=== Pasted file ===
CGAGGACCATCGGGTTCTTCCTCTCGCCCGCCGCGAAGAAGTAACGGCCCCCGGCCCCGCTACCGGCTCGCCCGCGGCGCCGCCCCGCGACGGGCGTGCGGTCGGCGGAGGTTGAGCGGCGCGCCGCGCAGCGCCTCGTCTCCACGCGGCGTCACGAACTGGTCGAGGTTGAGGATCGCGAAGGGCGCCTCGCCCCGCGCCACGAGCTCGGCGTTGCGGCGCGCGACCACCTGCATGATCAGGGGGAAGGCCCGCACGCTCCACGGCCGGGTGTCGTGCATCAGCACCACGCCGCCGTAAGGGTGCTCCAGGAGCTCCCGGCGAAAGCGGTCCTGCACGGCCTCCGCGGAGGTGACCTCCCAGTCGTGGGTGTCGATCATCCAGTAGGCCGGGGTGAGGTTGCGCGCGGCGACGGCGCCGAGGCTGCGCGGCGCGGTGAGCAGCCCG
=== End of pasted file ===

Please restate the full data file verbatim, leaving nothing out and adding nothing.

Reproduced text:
CGAGGACCATCGGGTTCTTCCTCTCGCCCGCCGCGAAGAAGTAACGGCCCCCGGCCCCGCTACCGGCTCGCCCGCGGCGCCGCCCCGCGACGGGCGTGCGGTCGGCGGAGGTTGAGCGGCGCGCCGCGCAGCGCCTCGTCTCCACGCGGCGTCACGAACTGGTCGAGGTTGAGGATCGCGAAGGGCGCCTCGCCCCGCGCCACGAGCTCGGCGTTGCGGCGCGCGACCACCTGCATGATCAGGGGGAAGGCCCGCACGCTCCACGGCCGGGTGTCGTGCATCAGCACCACGCCGCCGTAAGGGTGCTCCAGGAGCTCCCGGCGAAAGCGGTCCTGCACGGCCTCCGCGGAGGTGACCTCCCAGTCGTGGGTGTCGATCATCCAGTAGGCCGGGGTGAGGTTGCGCGCGGCGACGGCGCCGAGGCTGCGCGGCGCGGTGAGCAGCCCG